Mood Control: Blood Glucose Regulation

blood glucose levels and mood - woman sleeping after eating pizza

It’s the last in this series of tips on how to improve your mood throughout the year. So far, we’ve talked about natural light exposure, breathwork, and sleep. This week, I want to discuss blood glucose regulation. 

Our blood glucose – or sugar – levels are largely down to the foods – and some liquids – we put into our bodies. There are other things that can also affect these levels, such as exercise timing and stress, but right now I want to talk about food. 

Mood Control

As mentioned earlier in the series, I am actively taking measures to manage my mood. This is due to experiencing the negative effects of the perimenopause, specifically hormonal changes. With this, I’ve been paying a bit more attention to what I’m eating: the food that I’m using to fuel my body throughout the day. I don’t tend to drink a lot of calories; for example, sugary sodas or alcohol. Therefore, I’ve been focussing my efforts on minimising foods that cause blood sugar levels to spike.

The Higher The Spike, The Harder The Crash

When we ingest certain food types, such as biscuits or white rice, our blood glucose levels rise quickly. This is at least so for most of us, though it does vary from person to person. And that’s because they have a high glycemic index (GI), which refers to a system used to rate foods containing carbohydrates. High GI foods are broken down quickly by our bodies, generating a rapid increase in blood glucose. Now, the pancreas – or more specifically, the beta cells within the pancreas – will recognise this elevation, which it doesn’t particularly want. In response, it will dispatch insulin to bind to that glucose and take it out of the blood and store it within the muscles, liver, and fat cells. As a result, you get a quick boost of energy, followed by a big drop as the insulin does its job.

The higher the spike, the harder the crash – and to counteract this, you might even find yourself seeking another biscuit or sandwich. It’s these dramatic oscillations in energy you really don’t want – especially when trying to control your mood.

A Few Small Tweaks

So, I’m trying to minimise eating foods that have this effect on my body. I have a rough idea what they are, and you could probably guess quite easily if you don’t already know, too. For example, jacket potatoes, crisps, and chocolate will have a faster, shorter impact than certain vegetables, which provide a more consistent level of energy. And if you also find yourself struggling with mood, I would strongly suggest assessing your diet. With just a few small tweaks – nothing too drastic – you can really make a difference. Perhaps starting with breakfast, you could try opting for something a little cleaner and more sustainable. To learn more about high and low glycemic index foods, click here.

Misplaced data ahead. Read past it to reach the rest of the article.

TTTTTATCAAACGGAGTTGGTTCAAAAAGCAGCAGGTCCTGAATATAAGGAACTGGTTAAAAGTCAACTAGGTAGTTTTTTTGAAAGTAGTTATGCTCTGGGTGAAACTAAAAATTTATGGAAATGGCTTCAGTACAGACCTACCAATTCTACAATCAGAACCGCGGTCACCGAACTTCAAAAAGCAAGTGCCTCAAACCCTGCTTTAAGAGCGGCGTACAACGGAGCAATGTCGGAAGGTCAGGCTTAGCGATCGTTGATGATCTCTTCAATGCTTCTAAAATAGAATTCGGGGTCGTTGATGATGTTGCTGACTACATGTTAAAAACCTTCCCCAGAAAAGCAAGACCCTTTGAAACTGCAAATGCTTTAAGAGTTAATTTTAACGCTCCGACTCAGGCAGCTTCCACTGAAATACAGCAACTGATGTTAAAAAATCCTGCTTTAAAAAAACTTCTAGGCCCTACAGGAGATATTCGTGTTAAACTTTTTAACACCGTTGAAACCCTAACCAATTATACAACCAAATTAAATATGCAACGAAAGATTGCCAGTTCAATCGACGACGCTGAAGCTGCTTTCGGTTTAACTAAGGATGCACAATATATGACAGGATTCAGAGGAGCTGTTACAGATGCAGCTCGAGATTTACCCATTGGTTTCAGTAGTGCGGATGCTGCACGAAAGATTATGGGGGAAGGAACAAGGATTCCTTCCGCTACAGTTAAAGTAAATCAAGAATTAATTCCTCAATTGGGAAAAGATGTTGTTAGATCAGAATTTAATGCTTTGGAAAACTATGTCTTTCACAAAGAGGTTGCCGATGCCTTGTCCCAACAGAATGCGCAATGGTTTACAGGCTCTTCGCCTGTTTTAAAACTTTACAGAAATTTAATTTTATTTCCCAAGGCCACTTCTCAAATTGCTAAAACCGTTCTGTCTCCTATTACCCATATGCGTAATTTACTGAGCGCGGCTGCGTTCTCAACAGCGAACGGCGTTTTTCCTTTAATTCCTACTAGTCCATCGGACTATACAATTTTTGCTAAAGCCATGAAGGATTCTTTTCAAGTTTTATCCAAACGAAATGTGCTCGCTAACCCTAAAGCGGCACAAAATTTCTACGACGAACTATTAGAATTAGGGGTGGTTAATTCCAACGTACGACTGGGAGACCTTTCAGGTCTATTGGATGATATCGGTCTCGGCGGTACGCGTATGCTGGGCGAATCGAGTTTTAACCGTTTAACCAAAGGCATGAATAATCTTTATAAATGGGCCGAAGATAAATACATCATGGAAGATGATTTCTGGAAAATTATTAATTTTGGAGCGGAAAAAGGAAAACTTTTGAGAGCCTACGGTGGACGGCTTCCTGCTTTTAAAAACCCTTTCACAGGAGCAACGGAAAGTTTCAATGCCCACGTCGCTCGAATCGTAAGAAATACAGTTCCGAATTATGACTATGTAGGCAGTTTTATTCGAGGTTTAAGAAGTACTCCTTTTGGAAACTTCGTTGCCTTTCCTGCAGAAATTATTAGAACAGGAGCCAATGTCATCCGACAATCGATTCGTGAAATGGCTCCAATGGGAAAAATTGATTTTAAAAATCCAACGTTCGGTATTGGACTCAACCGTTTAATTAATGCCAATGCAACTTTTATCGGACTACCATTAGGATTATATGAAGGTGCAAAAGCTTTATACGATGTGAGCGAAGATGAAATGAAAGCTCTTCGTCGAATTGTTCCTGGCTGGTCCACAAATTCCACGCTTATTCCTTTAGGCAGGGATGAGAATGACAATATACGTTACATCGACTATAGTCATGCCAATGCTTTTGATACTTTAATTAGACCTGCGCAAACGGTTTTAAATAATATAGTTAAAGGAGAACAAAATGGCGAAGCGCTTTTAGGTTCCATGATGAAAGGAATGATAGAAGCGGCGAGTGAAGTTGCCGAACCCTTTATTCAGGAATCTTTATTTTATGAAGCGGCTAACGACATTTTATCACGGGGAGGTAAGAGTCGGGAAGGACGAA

And that’s it for this series – I hope it’s been helpful. We’ve covered a number of ways to help manage your mood, and as always, I’m interested in your feedback. If you’ve tried any of these techniques, let me know by getting in touch on social media. 

Wellbeing Resources

Our Wellbeing At Work Workshops help employees take ownership of their health. We use a blend of science and technology to empower participants to own their health via actionable insights that can be implemented straight away. Our interactive programmes cover Sleep, Mental Health, Energy, Resilience & Immunity, and bespoke workshops are available on request.

Burnout among busy professionals is reaching epidemic proportions and results in unhappiness, impaired mental health and shortened careers. Leanne’s book, Cadence, can help. Inside the pages of this short, easy read, you will discover how to apply the simple and effective Cadence Approach™ to your life. It’s the secret to beating burnout and performing in life and work.

Share this post with your friends

Scroll to Top